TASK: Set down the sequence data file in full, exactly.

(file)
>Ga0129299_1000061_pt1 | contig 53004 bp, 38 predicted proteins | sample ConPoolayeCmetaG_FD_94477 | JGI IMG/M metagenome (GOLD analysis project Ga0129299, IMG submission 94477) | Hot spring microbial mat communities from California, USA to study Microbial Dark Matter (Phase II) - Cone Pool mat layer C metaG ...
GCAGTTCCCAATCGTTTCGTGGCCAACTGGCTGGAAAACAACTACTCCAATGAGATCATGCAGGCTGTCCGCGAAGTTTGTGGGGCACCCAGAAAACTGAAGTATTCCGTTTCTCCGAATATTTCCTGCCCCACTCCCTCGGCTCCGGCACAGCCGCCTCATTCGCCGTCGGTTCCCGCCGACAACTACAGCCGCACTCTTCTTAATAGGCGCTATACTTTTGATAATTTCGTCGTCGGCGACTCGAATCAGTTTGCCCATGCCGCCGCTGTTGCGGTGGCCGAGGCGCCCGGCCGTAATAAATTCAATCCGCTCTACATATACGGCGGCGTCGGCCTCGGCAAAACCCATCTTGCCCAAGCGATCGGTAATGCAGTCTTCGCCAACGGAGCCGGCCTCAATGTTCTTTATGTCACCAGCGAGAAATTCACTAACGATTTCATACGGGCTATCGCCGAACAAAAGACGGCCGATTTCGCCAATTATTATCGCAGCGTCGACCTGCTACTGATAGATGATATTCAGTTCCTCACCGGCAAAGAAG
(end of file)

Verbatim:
>Ga0129299_1000061_pt1 | contig 53004 bp, 38 predicted proteins | sample ConPoolayeCmetaG_FD_94477 | JGI IMG/M metagenome (GOLD analysis project Ga0129299, IMG submission 94477) | Hot spring microbial mat communities from California, USA to study Microbial Dark Matter (Phase II) - Cone Pool mat layer C metaG ...
GCAGTTCCCAATCGTTTCGTGGCCAACTGGCTGGAAAACAACTACTCCAATGAGATCATGCAGGCTGTCCGCGAAGTTTGTGGGGCACCCAGAAAACTGAAGTATTCCGTTTCTCCGAATATTTCCTGCCCCACTCCCTCGGCTCCGGCACAGCCGCCTCATTCGCCGTCGGTTCCCGCCGACAACTACAGCCGCACTCTTCTTAATAGGCGCTATACTTTTGATAATTTCGTCGTCGGCGACTCGAATCAGTTTGCCCATGCCGCCGCTGTTGCGGTGGCCGAGGCGCCCGGCCGTAATAAATTCAATCCGCTCTACATATACGGCGGCGTCGGCCTCGGCAAAACCCATCTTGCCCAAGCGATCGGTAATGCAGTCTTCGCCAACGGAGCCGGCCTCAATGTTCTTTATGTCACCAGCGAGAAATTCACTAACGATTTCATACGGGCTATCGCCGAACAAAAGACGGCCGATTTCGCCAATTATTATCGCAGCGTCGACCTGCTACTGATAGATGATATTCAGTTCCTCACCGGCAAAGAAG